Edmond Jabes

From the Desert to the Book

Edmond Jabes Pierre Joris (trans.)

The fate of the individual among disintegrating tradition is a major theme of Edmund Jabes. In this book of literary and philosophical conversations, France’s leading Jewish writer adds an intimate, personal dimension to his formidable 40-year career.

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Edmond Jabes,
Pierre Joris (trans.)

The fate of the individual among disintegrating tradition is a major theme of Edmund Jabes. In this book of literary and philosophical conversations, France’s leading Jewish writer adds an intimate, personal dimension to his formidable 40-year career. Compelling in its inquiry into the fate of reading and writing in our time, it is also profoundly ambiguous, open to a multiplicity of possible readings. This work offers insight of a new kind into this major writer’s growing canon in English—thoughts on his own works combine with stories of his youth in Egypt, his exile in 1956, other writers and artists, the Kabbalah, and projections for a postmodern world.


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If There Were Anywhere But Desert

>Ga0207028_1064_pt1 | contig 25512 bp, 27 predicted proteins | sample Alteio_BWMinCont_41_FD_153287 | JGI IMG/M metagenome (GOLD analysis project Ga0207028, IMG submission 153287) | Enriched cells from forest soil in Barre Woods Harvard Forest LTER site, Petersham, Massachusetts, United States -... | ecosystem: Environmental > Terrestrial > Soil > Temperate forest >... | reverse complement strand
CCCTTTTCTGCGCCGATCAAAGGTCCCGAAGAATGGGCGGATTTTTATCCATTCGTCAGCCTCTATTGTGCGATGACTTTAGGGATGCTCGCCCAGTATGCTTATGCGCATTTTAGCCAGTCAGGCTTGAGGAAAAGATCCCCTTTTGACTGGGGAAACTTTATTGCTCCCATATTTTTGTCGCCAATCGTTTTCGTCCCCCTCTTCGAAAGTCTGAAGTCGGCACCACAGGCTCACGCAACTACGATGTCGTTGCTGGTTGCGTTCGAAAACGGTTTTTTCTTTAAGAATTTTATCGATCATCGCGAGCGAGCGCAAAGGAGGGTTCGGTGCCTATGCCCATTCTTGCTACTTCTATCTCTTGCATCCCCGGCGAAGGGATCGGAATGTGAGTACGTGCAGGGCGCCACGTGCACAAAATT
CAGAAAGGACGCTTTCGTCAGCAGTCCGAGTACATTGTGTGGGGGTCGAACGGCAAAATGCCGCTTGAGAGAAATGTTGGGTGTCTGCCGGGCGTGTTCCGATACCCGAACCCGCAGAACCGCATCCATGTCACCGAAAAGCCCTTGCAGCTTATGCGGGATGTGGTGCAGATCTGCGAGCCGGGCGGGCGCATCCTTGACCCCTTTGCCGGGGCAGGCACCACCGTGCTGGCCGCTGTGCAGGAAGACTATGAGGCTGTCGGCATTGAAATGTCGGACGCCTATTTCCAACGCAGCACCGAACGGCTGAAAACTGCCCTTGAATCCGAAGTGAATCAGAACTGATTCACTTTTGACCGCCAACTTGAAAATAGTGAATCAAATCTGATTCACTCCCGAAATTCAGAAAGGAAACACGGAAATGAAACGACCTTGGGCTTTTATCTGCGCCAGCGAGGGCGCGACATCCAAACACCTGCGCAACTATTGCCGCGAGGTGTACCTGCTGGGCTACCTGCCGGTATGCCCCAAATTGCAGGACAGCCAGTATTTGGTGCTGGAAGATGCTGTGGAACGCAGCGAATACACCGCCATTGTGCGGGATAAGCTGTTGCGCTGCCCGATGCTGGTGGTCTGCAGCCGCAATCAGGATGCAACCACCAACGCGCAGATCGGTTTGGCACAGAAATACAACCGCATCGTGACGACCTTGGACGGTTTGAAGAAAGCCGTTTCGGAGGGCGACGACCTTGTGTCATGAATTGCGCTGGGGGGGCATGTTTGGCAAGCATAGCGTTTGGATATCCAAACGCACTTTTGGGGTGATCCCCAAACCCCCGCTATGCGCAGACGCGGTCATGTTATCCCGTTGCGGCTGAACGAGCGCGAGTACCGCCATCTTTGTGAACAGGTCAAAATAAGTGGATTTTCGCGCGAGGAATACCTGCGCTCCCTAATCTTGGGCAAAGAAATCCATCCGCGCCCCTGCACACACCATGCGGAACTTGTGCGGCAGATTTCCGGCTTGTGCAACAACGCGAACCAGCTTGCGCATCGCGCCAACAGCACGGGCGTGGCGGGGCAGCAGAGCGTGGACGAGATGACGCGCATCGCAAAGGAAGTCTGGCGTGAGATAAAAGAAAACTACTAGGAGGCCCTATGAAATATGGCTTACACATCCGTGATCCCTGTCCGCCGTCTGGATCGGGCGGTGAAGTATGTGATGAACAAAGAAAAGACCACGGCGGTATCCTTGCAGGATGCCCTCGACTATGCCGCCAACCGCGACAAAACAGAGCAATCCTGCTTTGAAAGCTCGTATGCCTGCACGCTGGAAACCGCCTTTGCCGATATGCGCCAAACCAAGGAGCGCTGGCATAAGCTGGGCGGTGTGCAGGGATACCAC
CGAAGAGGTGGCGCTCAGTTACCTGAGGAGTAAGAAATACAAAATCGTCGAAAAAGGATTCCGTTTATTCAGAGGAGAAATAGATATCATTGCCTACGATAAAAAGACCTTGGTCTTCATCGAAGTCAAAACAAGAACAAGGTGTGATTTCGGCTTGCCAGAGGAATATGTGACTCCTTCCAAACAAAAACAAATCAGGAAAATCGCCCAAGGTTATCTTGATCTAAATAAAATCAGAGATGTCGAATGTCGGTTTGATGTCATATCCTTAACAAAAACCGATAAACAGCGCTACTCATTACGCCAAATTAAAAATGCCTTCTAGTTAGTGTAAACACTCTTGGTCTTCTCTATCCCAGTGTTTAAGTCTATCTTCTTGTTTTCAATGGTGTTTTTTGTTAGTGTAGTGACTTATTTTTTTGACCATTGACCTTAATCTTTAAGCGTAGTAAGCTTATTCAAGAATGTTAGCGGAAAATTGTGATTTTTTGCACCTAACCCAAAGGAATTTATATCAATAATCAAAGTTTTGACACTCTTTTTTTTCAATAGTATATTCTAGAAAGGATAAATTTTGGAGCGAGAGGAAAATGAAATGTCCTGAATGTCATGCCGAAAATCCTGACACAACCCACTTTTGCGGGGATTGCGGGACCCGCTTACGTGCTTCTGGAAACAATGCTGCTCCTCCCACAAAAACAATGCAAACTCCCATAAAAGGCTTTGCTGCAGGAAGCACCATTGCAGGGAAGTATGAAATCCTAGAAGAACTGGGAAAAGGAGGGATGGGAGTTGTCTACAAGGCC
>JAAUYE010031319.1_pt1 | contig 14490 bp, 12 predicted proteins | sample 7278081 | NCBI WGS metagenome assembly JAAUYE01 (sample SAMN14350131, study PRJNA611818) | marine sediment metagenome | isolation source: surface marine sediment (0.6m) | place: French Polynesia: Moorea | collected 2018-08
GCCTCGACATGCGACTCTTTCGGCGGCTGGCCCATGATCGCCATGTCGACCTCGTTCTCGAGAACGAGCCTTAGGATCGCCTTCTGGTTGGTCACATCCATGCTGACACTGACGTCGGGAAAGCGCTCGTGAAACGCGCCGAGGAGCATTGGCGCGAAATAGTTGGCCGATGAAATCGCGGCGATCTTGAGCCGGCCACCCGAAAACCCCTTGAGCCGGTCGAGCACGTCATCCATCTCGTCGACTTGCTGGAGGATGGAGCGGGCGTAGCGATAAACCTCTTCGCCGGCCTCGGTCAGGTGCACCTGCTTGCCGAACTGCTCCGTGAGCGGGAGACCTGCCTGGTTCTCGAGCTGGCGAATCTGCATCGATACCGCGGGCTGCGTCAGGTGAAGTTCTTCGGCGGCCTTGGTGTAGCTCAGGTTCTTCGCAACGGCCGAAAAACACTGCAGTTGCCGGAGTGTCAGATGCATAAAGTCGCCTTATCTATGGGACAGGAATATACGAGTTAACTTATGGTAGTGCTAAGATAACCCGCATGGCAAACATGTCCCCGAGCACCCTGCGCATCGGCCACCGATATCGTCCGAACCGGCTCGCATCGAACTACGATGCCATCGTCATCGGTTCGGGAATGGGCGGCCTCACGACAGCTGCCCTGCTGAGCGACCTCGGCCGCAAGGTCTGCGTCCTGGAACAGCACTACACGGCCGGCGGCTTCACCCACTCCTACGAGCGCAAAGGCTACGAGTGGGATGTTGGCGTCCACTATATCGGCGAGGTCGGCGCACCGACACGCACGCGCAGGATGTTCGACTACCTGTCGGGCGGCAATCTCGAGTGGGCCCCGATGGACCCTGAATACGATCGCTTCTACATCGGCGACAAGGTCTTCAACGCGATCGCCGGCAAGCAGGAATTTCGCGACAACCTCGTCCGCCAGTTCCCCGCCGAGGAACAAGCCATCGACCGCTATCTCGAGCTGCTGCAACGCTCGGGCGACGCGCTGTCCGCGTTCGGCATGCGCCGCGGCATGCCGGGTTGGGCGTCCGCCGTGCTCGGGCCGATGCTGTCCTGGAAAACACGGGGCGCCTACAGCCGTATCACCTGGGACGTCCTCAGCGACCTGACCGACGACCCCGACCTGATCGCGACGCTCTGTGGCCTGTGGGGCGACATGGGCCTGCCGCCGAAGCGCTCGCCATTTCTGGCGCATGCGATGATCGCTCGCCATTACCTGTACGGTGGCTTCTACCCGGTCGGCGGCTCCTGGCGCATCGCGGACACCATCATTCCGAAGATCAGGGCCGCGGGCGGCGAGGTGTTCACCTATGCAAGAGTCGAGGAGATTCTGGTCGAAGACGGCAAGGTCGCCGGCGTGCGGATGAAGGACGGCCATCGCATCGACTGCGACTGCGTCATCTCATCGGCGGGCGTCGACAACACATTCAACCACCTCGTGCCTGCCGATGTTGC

Edmond Jabes and Keith Waldrop, Transl.

This book is the first bilingual selection from the poetic works of Edmund Jabes, long acknowledged for the mastery of his work in the unique prose genre invented by him…

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Edmond Jabes and
Keith Waldrop, Transl.

This book is the first bilingual selection from the poetic works of Edmund Jabes, long acknowledged for the mastery of his work in the unique prose genre invented by him. “Jabes lives in the French language as if it were the Sea,” writes Robert Duncan in the afterword, a truth accessible here both in the French originals and Keith Waldrop’s extraordinary translations, drawn from Jabes’ earliest and most recent poems. “Poetry was Jabes’ proving ground,” writes Paul Auster in the Introduction, “and as a careful reader of Keith Waldrop’s translations will observe, the styles and themes that characterize The Book of Questions and The Book of Resemblances were already being explored by Jabes in the poems he wrote as a young man. One finds the same economy of reference, the same passionate lyricism, the same tendency toward aphorism, and the same preoccupation with the act of writing itself. Even the theme of exile, which plays such a vital part in the later prose books, is already present in these early poems: ‘Always in a foreign country, the poet uses poetry as an interpreter.’” It is impressive to see how much the whole oeuvre of Jabes stands as a continuity and a completion from its first moments to these very recent poems, an inquiry into the nature of writing and being.



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